The Maine Lakes Society is committed to supporting LakeSmart, a homeowner reward program encouraging lake friendly landscaping, in partnership with LakeSmart’s sponsor, the Maine Department of Environmental Protection. Together, DEP and COLA have concluded a successful test of volunteers to speed LakeSmart adoption by property owners. With our partners Colby College, the Belgrade Regional Conservation Alliance and the Maine Lakes Resource Center, Maine Lakes introduced LakeSmart implementation and analysis to Colby College’s study of Resilience and Change in the Belgrade Watershed, with support from Maine’s Sustainability Science Initiative (SSI) and the National Science Foundation (NSF).
Each lake’s ecosystem is unique but, since all the lakes are connected, the quality of the water in one lake impacts the others.
President: Bob Nardi.
Also called Snow Pond, Messalonskee is heavily infested with variable milfoil, and the south end boat ramp has been closed for 4 years due to the danger of carrying milfoil to other lakes in the chain. This lake is critical habitat for the Least bittern, a bird that has only one other known breeding area in the state.
“Fortunately, the Friends of Messalonskee, a nonprofit volunteer organization, is dedicated to the preservation of Snow Pond. Its purpose is to educate the public and promote the responsible use of the lake through organizing, conducting and supporting projects, programs, and activities. These include supporting wildlife preservation, informing the public of the results of water quality monitoring, teaching and promoting the practices which protect the water quality of the lake ecosystem, and encouraging safe recreational use of the lake”.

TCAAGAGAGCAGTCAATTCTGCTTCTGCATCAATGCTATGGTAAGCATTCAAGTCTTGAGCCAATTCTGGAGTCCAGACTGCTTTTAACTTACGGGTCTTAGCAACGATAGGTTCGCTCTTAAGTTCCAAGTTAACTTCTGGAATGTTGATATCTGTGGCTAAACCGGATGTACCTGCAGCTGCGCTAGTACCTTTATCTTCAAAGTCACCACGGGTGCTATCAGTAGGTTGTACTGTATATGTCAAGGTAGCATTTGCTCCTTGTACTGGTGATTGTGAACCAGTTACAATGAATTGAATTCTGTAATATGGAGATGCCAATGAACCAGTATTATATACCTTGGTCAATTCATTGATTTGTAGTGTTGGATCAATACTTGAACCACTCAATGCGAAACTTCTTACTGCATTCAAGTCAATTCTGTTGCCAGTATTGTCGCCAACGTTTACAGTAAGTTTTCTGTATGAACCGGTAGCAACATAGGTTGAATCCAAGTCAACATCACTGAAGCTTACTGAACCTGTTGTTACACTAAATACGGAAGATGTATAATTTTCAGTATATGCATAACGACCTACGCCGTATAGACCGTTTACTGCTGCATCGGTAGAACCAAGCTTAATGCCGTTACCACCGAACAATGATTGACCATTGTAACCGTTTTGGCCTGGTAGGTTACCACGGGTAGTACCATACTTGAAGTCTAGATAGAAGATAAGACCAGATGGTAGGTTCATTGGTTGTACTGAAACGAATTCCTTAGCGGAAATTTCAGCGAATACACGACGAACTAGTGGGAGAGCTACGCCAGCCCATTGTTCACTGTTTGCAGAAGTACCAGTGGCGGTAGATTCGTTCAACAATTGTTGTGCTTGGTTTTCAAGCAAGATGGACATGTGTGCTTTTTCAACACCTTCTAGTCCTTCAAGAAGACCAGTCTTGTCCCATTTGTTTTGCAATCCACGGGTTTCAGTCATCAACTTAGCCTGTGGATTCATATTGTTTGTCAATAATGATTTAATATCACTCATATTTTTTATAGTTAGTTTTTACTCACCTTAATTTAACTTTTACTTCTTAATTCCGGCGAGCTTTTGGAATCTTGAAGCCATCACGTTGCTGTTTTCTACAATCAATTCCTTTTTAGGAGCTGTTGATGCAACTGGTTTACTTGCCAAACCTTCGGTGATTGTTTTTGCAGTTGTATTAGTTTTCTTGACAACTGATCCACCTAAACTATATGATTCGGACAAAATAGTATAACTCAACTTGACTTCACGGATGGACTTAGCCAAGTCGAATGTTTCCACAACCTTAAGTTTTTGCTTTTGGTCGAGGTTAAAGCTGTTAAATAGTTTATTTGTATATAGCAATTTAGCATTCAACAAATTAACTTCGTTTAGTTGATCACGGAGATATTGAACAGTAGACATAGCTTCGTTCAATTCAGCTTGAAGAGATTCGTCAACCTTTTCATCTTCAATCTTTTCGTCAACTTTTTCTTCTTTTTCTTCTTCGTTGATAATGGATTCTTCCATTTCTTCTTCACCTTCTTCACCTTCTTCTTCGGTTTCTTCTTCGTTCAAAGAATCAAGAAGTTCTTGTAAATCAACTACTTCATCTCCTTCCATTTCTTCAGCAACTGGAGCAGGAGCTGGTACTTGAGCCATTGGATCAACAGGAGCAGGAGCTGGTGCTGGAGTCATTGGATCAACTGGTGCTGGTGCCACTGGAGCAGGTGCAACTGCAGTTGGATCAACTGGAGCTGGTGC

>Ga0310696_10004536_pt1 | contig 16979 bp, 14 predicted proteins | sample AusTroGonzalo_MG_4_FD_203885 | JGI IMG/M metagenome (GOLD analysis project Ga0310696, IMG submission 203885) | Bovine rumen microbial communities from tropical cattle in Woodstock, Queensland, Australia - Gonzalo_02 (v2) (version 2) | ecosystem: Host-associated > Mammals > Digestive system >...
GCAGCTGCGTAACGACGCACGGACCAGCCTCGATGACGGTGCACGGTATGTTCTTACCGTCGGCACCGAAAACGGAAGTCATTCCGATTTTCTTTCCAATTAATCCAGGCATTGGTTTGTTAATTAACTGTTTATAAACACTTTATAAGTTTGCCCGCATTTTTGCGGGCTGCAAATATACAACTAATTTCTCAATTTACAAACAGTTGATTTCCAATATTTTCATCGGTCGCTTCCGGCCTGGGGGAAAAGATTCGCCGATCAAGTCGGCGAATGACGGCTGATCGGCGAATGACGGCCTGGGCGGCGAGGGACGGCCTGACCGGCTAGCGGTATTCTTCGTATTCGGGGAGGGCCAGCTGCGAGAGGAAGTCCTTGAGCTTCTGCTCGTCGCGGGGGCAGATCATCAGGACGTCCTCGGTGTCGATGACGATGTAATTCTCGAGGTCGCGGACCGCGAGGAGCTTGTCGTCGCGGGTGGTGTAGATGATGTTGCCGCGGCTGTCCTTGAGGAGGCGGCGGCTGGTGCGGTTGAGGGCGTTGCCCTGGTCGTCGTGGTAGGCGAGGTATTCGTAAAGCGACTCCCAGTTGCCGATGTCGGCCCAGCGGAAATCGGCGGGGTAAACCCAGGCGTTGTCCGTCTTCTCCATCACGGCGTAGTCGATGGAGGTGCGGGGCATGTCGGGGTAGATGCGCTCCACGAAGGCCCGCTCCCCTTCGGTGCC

President: Rob Jones.
“The East Pond Association is an incredibly active and enthusiastic volunteer membership of a non-profit organization dedicated to the preservation of East Pond. This lake is a 1,800 acre spring-fed lake located in the towns of Oakland and Smithfield in Maine. The purpose of the East Pond Association is to inform and educate interested parties in the ways they can help to protect and improve the water quality of the lake by controlling erosion and run-off and minimizing developmental impact.
The East Pond Association is also partnered in innovative water quality improvement studies and pilot projects through Colby College, the University of Maine, the Maine Department of Environmental Protection, and the Maine Inland Fisheries and Wildlife Department”.
President: Woody Woodson.
“The purpose of the North Pond Association is to support and conduct social, educational, and stewardship efforts to benefit the natural environment of North Pond and Little Pond. Over the last 30 years, the association’s responsibilities have grown to include testing the lake water, marking hazards, and providing funding for courtesy boat inspections to prevent the introduction of invasive plant species like milfoil into this beautiful lake”.
President: David Hallee.
At the moment, McGrath is a model for the shoreland zoning laws that were instituted in 1989. The algae blooms have improved since then and although it is “at risk” for development, it’s one of the quieter sites in the watershed.
Even though it is attached to McGrath Pond, Salmon Lakes has a higher pH, making algae blooms a greater problem. It has a slower flushing rate and some old camps with small buffers.
“The purpose of the McGrath Pond/Salmon Lake Association is to preserve and protect the natural character, enhance the water quality, and promote responsible use of these lakes for the benefit of all. They are a dedicated group of volunteers committed to preserving, protecting and enhancing our lakes”.